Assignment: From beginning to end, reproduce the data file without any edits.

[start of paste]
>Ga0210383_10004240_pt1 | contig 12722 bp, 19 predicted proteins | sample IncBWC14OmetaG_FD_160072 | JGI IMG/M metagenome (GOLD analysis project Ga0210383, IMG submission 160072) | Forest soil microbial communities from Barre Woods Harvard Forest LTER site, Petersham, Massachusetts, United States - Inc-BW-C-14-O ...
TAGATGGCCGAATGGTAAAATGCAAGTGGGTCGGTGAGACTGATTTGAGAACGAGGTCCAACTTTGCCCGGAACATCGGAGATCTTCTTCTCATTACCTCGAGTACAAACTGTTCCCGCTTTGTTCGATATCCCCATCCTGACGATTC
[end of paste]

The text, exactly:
>Ga0210383_10004240_pt1 | contig 12722 bp, 19 predicted proteins | sample IncBWC14OmetaG_FD_160072 | JGI IMG/M metagenome (GOLD analysis project Ga0210383, IMG submission 160072) | Forest soil microbial communities from Barre Woods Harvard Forest LTER site, Petersham, Massachusetts, United States - Inc-BW-C-14-O ...
TAGATGGCCGAATGGTAAAATGCAAGTGGGTCGGTGAGACTGATTTGAGAACGAGGTCCAACTTTGCCCGGAACATCGGAGATCTTCTTCTCATTACCTCGAGTACAAACTGTTCCCGCTTTGTTCGATATCCCCATCCTGACGATTC